Feminist Criticism In Merna Summers's The Skating Party

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A feminist lens analyzes how the female characters and their experiences are presented and explained in comparison to male characters (Lincoln School Providence). Merna Summers’ “The Skating Party” develops and demonstrates feminist themes in the ways in which the characters’ experiences, expectations, and lives are represented. Applying feminist critique unravels and deconstructs perceptions that shape and normalize the experiences of women in Willow Bunch while demonstrating the objectification and submission, standards of beauty, and ownership and empowerment that occur within the story. The objectification and submission of Delia by Uncle Nathan is demonstrated when Uncle Nathan’s misconceptions lead him to wonder why Delia isn’t married when she introduces herself as “Delia Sykes” (6). He later continues to say that he “wonder[s] why she [didn’t] [introduce] herself as Mrs. Sykes” while in that time the “girls didn’t do that” (6). This example of objectification and submission highlights how women are seen as property in which they must allow…show more content…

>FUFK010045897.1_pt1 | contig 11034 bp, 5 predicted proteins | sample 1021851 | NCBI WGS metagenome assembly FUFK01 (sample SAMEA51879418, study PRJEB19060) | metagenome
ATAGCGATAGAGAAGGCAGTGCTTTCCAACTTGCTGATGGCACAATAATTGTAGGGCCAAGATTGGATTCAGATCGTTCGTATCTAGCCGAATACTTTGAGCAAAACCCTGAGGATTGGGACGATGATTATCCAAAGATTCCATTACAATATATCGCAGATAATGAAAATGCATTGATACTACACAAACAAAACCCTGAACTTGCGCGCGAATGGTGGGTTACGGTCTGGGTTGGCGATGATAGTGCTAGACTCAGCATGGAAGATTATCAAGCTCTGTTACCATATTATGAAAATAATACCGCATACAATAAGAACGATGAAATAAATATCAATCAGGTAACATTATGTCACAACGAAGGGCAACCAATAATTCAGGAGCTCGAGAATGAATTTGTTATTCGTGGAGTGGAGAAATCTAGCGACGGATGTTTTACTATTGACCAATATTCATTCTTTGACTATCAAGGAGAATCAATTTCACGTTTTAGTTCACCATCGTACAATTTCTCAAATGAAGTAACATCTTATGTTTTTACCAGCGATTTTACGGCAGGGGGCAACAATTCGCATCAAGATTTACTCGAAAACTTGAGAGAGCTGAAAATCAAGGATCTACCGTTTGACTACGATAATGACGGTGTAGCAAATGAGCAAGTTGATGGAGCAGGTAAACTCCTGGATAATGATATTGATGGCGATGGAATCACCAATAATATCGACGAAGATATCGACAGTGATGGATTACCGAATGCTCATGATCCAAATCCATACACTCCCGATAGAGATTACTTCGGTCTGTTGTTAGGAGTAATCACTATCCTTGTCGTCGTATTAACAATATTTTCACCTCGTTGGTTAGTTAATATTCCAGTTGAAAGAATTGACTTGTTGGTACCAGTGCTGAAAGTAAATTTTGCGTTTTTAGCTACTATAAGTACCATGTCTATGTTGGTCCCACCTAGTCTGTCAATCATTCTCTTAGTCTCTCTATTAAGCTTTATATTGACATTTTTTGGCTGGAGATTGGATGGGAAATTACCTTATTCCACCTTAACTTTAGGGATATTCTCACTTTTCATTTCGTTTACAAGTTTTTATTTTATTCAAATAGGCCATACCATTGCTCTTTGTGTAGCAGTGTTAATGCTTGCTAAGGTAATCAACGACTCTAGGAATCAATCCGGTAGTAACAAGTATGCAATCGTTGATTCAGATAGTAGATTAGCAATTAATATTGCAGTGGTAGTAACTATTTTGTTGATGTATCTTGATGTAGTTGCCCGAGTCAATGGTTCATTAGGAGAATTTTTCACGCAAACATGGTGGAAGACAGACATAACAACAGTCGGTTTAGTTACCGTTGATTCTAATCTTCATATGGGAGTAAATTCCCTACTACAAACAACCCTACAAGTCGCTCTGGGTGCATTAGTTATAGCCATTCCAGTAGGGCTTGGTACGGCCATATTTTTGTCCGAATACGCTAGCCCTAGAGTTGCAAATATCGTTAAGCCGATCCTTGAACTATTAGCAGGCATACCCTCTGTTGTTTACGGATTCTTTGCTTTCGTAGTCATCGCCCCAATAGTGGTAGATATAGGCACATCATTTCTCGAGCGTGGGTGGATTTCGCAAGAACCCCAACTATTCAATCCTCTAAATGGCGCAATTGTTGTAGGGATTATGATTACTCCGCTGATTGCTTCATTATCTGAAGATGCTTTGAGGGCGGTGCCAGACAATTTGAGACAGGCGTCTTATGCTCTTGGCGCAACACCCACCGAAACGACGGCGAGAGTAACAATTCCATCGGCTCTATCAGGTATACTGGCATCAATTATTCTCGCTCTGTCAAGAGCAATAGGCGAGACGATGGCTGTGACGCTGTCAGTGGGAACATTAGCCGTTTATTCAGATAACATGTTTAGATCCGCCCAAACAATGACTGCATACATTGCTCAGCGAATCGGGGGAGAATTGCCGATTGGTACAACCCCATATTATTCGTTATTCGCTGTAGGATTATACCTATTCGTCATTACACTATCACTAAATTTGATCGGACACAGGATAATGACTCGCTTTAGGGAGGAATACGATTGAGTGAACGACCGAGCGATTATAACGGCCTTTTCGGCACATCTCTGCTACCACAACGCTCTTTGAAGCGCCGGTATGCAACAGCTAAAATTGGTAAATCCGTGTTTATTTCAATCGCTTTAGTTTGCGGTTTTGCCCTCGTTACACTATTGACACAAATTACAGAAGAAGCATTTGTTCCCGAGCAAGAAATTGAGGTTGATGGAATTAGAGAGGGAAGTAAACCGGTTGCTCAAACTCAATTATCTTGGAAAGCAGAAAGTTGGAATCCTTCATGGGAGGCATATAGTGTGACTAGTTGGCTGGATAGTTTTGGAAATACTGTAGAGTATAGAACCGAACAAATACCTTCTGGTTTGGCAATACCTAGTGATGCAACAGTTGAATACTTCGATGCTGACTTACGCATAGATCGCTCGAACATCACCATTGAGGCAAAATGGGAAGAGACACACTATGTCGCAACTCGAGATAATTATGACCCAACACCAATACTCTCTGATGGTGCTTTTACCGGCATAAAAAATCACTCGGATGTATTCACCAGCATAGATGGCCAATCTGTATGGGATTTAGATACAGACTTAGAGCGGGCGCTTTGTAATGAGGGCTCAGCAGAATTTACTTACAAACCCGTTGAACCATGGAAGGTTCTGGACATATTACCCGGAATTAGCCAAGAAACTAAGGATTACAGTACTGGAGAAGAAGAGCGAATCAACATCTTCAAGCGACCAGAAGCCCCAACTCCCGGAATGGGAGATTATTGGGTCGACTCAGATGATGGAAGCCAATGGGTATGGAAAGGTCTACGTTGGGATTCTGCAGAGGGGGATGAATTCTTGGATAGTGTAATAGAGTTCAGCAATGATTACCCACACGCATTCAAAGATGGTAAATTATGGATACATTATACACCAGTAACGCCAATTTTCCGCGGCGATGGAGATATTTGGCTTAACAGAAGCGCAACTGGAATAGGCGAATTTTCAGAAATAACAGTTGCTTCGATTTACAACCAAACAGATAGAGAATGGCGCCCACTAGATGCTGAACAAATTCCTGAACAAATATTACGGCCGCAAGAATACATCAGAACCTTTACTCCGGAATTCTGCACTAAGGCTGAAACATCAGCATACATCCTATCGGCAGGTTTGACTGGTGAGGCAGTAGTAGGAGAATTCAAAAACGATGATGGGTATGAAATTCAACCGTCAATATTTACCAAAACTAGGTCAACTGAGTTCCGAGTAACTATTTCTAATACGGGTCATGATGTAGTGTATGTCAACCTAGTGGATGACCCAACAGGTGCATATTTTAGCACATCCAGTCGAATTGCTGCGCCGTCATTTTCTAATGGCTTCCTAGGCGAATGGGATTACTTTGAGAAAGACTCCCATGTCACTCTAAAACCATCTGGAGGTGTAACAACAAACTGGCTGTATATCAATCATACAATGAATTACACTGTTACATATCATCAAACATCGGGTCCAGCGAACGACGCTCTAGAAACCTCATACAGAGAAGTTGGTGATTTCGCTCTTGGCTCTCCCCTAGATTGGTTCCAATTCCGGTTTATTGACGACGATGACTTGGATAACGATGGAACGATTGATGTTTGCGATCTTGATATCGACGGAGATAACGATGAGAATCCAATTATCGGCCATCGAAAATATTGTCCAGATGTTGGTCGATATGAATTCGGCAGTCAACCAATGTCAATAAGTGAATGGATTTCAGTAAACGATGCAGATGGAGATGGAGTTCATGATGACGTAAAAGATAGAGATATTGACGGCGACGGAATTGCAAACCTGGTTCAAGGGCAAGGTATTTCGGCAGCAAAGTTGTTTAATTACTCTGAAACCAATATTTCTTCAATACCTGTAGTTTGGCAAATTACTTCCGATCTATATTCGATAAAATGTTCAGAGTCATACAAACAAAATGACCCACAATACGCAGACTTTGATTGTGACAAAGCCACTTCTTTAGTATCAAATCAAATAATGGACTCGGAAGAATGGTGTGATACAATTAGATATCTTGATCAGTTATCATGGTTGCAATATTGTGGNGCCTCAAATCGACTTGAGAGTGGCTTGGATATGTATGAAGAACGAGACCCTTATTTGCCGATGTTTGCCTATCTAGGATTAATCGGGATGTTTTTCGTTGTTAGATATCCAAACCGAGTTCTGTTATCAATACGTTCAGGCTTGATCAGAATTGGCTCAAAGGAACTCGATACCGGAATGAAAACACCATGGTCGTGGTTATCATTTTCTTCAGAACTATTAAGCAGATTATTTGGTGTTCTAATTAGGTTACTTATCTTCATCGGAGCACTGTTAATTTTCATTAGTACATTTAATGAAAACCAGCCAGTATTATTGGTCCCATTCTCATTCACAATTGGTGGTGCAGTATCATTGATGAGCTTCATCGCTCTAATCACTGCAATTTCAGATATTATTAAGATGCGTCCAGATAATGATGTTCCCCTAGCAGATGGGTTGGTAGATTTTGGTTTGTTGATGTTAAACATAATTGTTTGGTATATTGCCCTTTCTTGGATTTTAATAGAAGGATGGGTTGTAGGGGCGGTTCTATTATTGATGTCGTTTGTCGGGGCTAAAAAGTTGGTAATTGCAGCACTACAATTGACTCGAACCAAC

This is also shown when Maida feels as though “Uncle Nathan could still pick out a girl and marry her” (4). The term “pick out a girl’ (4) implies that women are simply chosen and selected to be married without any thought being put into it. Also, Maida continues to say that she “[feels] that way about women” but she “never [thinks] of men that way” (4) when she wonders why Uncle Nathan wasn’t married as of yet, implying that it’s usual for men to still be interested in marriage at an older age, whereas women become continuously undesirable as they age. Furthermore, the reoccurring standard of beauty is evident when Uncle Nathan continues to compare Eunice and Delia as he states that “[Eunice] [is] prettier than Delia” and that she didn’t seem to be “the sort of girl to need anyone’s help in finding a husband” (7).
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